What you will make:
In this project, learn a simple technique based on circles for making all
five Platonic solids—tetrahedron, octahedron, icosahedron, cube, and
dodecahedron. The solids also make nifty boxes, fun decorations and
unique calendars—special patterns included!
Each solid is made from a circle, with the shape the solid is
based on drawn inside of the circle. This construction technique reinforces the
concepts of Platonic solids as the student assembles each solid.
Three-dimensional objects with only flat (or plane) surfaces are known as
polyhedra. There are many different polyhedra, but five of them have the
property of being regular, or "Platonic". A solid is regular if all planes
(or faces) are the same, and the same number of planes meet at each corner (or
vertex). Five solids qualify as regular: three are based on equilateral
triangles (tetrahedron, octahedron, and icosahedron), one is based on squares
(cube), and one is based on regular pentagons (dodecahedron).
Related craft: For other geometric solids to make, see the project
Here's what you need:
- Computer paper or cardstock, plain or colored
- Optional: Empty ballpoint pen and ruler, markers, crayons, stickers.
- Glue or double-sided tape
This project is rated EASY to do.
How to Make Platonic Solids
Read all of the steps before starting.
- Step 1: Choose a Pattern and Print It
Choose the platonic solid you want to make—there are templates for
triangle, square and pentagon faces. For the cube, print squares; for
the dodecahedron, print pentagons, and print triangles for the
tetrahedron, octahedron and icosahedron (2 sheets). Download and print the pattern
on paper or cardstock. The patterns are
available in color or in black and white, for you to print on colored
paper or add your own design.
Use the special Stars & Stripes and
Patriotic Stars patterns to make decorations for the Fourth
of July or other patriotic holidays, and use the Calendar
pentagon pattern to make a dodecahedron calendar for 2016. See
Stars and Stripes String Light Covers for how to light
up the Fourth of July with tetrahedrons!
Stars & Stripes
Patterns are Adobe PDF files. The
Adobe Reader is available for free.
All of Aunt Annie's project patterns are designed to be printed on standard letter-size paper (8.5"x11" or A4).
When printing from Adobe Reader, you may need to select Auto-Rotate and Center or Choose paper source by PDF page size to ensure the best fit.
- Step 2: Cut Circles
Cut on the outline of each circle.
- Tetrahedron - Cut four circles with equilateral triangles.
- Cube - Cut six circles with squares.
- Octahedron - Cut eight circles with equilateral triangles.
- Icosahedron - Cut twenty circles with equilateral triangles.
- Dodecahedron - Cut twelve circles with pentagons.
- Step 3: Fold
Fold on each of the three (or four or five) fold lines. To hide the printed fold lines, turn the circle with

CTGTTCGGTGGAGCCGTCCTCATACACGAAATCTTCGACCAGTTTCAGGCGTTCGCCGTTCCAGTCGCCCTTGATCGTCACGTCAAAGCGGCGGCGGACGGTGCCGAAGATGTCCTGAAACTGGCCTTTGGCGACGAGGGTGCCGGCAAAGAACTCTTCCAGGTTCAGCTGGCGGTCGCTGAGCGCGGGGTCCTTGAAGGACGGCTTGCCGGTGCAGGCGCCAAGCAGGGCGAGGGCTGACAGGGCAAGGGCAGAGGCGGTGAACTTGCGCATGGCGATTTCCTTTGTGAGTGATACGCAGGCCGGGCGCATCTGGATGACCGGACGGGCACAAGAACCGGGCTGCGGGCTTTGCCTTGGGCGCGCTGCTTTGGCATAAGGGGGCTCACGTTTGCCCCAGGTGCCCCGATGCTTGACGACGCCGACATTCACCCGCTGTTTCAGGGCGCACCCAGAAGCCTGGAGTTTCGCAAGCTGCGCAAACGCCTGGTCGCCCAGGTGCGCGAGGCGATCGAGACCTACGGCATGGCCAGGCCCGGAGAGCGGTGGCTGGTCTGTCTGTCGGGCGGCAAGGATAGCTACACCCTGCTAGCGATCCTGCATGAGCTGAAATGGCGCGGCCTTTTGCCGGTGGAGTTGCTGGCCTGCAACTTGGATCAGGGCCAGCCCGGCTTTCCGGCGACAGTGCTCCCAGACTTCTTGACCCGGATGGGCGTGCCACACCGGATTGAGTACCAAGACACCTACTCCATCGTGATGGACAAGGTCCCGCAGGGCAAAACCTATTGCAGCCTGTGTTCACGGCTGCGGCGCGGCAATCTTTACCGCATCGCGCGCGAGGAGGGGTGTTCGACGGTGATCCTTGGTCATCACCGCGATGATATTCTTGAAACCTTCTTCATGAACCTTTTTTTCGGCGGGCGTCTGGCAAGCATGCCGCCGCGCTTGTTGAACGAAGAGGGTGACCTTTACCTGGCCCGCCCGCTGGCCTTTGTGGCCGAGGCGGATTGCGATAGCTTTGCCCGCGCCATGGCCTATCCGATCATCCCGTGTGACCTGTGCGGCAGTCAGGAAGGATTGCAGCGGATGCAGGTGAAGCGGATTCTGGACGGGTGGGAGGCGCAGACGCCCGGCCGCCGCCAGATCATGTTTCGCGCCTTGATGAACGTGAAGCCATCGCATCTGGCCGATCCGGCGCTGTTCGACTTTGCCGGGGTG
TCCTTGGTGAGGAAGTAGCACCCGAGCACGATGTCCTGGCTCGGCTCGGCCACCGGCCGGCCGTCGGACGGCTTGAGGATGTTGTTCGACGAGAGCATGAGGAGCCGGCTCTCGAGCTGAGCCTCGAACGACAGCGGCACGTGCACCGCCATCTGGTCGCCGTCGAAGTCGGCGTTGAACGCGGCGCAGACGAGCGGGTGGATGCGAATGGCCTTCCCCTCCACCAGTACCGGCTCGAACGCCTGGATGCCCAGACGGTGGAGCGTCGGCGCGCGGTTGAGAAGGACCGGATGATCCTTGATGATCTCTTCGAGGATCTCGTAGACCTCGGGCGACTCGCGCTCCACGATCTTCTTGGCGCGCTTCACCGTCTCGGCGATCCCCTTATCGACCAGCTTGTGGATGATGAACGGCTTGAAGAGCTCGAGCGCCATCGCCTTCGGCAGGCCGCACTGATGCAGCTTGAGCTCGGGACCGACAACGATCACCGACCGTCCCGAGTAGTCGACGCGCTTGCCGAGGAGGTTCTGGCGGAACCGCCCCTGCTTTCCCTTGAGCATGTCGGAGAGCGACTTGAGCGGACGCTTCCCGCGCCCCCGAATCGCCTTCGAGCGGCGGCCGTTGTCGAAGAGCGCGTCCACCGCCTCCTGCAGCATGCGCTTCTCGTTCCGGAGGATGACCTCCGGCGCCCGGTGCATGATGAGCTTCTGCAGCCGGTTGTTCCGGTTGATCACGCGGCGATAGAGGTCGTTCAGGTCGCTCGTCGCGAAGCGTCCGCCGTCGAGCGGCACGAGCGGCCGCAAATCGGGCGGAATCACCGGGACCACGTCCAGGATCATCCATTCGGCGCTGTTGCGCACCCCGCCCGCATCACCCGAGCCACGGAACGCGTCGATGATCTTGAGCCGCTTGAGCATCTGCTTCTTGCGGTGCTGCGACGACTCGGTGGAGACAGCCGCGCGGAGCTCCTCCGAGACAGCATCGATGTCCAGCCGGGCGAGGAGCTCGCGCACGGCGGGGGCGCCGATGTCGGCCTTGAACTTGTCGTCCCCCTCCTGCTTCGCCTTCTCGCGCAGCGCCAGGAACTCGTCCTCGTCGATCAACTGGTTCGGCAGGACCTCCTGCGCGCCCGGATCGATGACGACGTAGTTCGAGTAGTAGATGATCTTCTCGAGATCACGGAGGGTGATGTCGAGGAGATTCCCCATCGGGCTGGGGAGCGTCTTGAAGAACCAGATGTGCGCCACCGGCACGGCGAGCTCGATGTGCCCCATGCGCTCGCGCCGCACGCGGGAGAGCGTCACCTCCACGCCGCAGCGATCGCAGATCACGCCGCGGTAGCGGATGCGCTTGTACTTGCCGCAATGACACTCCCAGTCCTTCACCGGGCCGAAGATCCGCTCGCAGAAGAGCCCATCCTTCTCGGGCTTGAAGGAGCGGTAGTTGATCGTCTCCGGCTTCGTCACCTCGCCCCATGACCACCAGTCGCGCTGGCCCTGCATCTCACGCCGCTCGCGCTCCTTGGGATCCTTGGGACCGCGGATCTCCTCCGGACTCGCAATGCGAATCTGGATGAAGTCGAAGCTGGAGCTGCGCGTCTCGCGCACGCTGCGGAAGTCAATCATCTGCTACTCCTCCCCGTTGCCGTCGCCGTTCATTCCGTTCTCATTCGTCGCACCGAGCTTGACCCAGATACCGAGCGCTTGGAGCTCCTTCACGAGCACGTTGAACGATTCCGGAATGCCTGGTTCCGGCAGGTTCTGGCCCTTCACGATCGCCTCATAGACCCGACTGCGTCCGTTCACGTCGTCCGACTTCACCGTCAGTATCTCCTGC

the printed side down before folding; otherwise, keep the printed side up.
Repeat for each circle. For circles printed on cardstock, score the fold lines first with the empty ballpoint pen.
Tip: You may optionally decorate the inner triangles, squares, or pentagons with crayons,
markers, stickers, or rubber stamps. Decorate on the unprinted side.
- Step 4: Glue Parts
When gluing, use the folded sides as glue tabs, and keep them on the outside.
- Tetrahedron - Glue three folded circles with triangles together to
form a pyramid. Glue them so that they meet at one point. One
circle remains -- go
on to Step 6.
- Cube - Glue three folded circles with squares together to form one
corner of the cube. Glue them so that they
meet at one point. Repeat for the other three circles. To finish assembling -- go
on to Step 6.
- Octahedron - Glue four folded circles with triangles together to
form a pyramid shape. Glue them so that they meet
at one point. Repeat for the other four circles. To finish assembling -- go
- Dodecahedron - Glue five folded circles with pentagons around the
sides of a sixth. Glue the sides together to form
the top. Be sure that the glue tabs are on the outside. Repeat for the bottom.
To finish assembling -- go on to Step 6.
- Icosahedron - Glue five folded circles with triangles together to
form the top. Glue them so that they meet
at one point. Repeat to form the bottom.
- Step 5: Make Ring
Icosahedron only: Glue ten folded circles with
triangles into a ring using the glue tabs.
- Step 6: Assemble
Glue the parts together.
- Tetrahedron - Complete the shape by gluing the last circle into
the bottom of the three-sided pyramid shape.
- Cube - Glue the two pieces together.
- Octahedron - Glue the two four-sided pyramid shapes together at
- Dodecahedron - Glue the top and bottom together.
- Icosahedron - Glue the top to the ring, then glue the bottom to the ring.
Tip: If you want, the glue tabs can be folded down
and glued to a face or trimmed to one-eighth of an inch.
That's it! Your Platonic solids
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